By the way, Babette M. (= Marx) was a Jewish business woman in Stuttgart in whose company Leopold Fleischer, a distant relative of Jakob, was an authorized representative. Later, Mrs. Marx will also be murdered by the Nazis. In this same letter the only mention ever made can be found that Jakob Frankfurter was planning to flee Germany: “He is being sponsored by Johanna as well as Ida, but it is useless right now. Even the route through the intermediate country of Cuba is closed.” The sponsor involved is probably his niece Johanna Bernheim, née Bach, who had lived with her family in the USA since July 1939.
Involuntary Return to Goeppingen
The move to Goeppingen happens quickly, and in a letter dated December 3, 1941, his sister-in-law Hedwig writes: “Uncle J. has settled in well. He lives like a clock, in the morning he reads the paper, then he studies Italian, takes a walk for an hour, and in the afternoon he does the same again. He does not disturb me much since he spends most of his time in his room. Clara and I cook peacefully next to each other…”
In January 1942, she still writes: “My brother-in-law is glad that he can be with us”, but in June 1942 they are all threatened by a forced move to Oberdorf near Bopfingen, where it is known that the living conditions are miserable. Hedwig writes: “Jakob is very depressed and sees a gloomy future. His Clara takes care of him lovingly.” But the move to Bopfingen does not happen, something much worse comes about.
On August 28, 1942, Jakob Frankfurter, together with his older brother Sigmund and his sister-in-law Hedwig, is deported via Stuttgart to the concentration camp of Theresienstadt and dies there at the age of 74 on December 10 of the same year under murderous prison conditions.
His brother Sigmund dies a few days after him, and his sister-in-law Hedwig is murdered at the concentration camp in Auschwitz in 1944.
Murdered: Brother, Sister-in-Law, Sister, Niece
Jakob’s widowed sister Ida Bach, who had lived in Augsburg, also dies in Theresienstadt concentration camp. His niece Marie Bach, the daughter of his sister Mathilde, is also murdered in Auschwitz. Marie Bach, who was born in 1902 in Augsburg, worked as a home economics teacher first in Esslingen in the Jewish boarding school ‘Wilhelmspflege’, and later in Switzerland. Her refuge in Paris did not provide her safety after the beginning of the war, and in May 1940 she is interned in Camp Gurs in southwestern France. There Marie Bach, a religious, unmarried woman, dedicates herself unselfishly to the care of the other internees and receives high praise. She would have had a chance to escape but declined because of her feelings of responsibility. Doris Doctor (late) had the following childhood memories of her aunt Marie: “She was a small, slender person who was shy and did not talk very much with me, but when she did, she was friendly and loving. I was impressed that she would only eat from glass dishes. She explained that she felt very close to God. That impressed me, and I admired her. My mother, not Marie herself, explained the reason for this.” As an orthodox Jewish woman, she did not want to use the dishes of her relatives who did not separate meat and milk products.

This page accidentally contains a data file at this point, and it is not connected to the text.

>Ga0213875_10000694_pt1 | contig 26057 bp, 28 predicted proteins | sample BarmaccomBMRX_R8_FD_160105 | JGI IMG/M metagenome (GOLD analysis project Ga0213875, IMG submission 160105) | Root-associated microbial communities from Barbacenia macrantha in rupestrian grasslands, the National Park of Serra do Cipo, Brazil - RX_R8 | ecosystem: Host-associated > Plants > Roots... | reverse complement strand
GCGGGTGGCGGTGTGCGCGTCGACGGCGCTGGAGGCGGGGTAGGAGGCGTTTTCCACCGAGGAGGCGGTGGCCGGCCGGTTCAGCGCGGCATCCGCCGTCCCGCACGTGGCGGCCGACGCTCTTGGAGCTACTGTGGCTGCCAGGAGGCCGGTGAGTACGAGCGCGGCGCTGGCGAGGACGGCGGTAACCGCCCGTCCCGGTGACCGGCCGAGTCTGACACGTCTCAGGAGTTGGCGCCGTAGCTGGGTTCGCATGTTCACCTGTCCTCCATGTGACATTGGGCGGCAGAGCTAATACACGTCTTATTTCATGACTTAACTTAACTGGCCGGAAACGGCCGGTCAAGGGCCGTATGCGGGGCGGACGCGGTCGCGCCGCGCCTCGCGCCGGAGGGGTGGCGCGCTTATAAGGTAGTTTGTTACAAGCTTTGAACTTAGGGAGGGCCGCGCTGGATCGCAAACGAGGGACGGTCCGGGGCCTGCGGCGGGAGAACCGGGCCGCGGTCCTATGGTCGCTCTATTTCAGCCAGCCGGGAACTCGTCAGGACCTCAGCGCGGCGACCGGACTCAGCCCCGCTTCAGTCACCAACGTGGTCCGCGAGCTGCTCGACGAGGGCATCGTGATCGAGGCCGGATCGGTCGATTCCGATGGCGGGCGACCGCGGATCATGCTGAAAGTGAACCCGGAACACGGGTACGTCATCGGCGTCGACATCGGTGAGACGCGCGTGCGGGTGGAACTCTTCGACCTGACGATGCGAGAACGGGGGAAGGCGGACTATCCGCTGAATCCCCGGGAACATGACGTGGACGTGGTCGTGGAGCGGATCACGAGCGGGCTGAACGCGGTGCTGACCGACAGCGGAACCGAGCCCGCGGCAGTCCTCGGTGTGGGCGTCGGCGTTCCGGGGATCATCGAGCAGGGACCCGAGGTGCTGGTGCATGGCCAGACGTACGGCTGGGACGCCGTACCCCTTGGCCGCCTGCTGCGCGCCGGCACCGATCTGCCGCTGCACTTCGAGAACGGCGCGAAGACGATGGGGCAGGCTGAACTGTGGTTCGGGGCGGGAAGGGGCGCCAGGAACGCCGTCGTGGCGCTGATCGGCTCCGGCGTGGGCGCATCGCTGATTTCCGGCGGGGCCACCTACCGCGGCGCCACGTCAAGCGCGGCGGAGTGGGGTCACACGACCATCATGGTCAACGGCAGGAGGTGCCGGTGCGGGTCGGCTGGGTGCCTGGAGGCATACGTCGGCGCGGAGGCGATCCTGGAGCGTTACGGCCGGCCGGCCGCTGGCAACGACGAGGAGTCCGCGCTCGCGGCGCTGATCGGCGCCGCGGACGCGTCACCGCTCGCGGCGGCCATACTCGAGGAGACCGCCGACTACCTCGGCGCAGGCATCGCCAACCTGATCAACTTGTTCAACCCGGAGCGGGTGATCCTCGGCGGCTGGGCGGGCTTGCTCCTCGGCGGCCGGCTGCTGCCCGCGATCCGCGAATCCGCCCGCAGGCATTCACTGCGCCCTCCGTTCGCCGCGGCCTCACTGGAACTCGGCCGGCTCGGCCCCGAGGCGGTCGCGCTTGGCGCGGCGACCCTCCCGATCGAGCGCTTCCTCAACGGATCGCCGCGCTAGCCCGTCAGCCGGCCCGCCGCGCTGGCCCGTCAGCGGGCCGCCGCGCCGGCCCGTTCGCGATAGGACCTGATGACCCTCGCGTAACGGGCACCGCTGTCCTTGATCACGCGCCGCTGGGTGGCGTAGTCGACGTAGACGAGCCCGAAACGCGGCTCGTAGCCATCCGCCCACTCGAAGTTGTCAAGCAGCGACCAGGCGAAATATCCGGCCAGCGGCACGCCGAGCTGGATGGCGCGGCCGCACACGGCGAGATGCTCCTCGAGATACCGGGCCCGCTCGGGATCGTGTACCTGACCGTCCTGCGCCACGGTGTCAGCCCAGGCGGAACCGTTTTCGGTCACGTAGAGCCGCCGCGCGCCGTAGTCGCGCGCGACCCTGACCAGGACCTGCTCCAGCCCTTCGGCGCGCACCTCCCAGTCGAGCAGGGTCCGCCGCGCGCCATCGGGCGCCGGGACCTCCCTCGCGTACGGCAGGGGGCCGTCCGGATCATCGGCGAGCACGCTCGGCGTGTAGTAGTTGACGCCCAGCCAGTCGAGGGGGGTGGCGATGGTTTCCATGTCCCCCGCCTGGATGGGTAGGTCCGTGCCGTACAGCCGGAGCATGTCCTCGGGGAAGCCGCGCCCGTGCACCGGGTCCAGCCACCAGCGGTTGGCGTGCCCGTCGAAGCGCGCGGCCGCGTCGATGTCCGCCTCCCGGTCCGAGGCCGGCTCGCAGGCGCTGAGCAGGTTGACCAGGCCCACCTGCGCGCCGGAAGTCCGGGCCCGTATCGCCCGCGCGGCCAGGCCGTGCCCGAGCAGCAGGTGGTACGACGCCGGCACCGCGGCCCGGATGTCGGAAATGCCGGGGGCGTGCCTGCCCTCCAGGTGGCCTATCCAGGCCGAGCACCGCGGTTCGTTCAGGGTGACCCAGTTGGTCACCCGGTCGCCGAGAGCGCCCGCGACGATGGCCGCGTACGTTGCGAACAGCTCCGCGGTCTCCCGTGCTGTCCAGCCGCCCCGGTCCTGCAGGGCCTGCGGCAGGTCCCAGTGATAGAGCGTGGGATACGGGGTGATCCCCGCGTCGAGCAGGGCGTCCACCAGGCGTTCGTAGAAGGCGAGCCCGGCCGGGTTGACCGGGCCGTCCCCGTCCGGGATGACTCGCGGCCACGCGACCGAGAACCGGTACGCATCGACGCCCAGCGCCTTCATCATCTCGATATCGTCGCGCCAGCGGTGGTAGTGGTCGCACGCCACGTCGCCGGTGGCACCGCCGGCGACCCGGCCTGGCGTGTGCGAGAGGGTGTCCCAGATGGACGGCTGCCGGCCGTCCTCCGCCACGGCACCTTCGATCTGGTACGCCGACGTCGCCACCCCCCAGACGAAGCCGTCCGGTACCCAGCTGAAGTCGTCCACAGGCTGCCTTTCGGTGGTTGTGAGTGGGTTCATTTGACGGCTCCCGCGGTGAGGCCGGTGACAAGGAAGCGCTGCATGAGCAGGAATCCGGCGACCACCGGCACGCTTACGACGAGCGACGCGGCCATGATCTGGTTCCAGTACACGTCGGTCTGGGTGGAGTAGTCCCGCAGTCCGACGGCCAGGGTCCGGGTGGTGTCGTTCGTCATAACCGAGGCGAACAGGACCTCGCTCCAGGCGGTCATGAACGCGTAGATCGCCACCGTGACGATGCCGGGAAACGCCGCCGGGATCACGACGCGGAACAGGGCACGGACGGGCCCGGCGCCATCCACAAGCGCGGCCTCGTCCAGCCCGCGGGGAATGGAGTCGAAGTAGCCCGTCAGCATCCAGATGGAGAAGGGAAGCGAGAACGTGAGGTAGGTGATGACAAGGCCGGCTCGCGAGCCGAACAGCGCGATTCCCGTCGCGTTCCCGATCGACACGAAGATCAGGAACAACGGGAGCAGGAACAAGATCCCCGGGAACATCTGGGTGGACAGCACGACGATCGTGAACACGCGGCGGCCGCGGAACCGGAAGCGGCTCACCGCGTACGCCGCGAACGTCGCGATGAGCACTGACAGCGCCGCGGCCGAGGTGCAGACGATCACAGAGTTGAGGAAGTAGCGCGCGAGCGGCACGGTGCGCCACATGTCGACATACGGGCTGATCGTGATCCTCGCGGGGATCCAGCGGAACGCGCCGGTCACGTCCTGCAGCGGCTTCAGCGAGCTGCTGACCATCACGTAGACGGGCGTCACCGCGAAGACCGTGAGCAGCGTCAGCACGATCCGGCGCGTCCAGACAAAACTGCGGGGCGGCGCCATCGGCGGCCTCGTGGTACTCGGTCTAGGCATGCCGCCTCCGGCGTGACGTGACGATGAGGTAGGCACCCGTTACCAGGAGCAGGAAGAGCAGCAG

The surviving sons of Hedwig and Sigmund Frankfurter, who lived in exile, had the name of Ida Bach engraved on the tombstone of their parents and Uncle Jakob, which is located in the Jewish cemetery in Jebenhausen.
On November 25, 2011, Gunter Demnig installed a Stumbling Stone for Jakob Frankfurter in front of the house at Lutherstrasse 11, in the presence of his great-nieces Ruth Adler and Doris Doctor (late).
(Jan. 29, 2012, kmr/ir)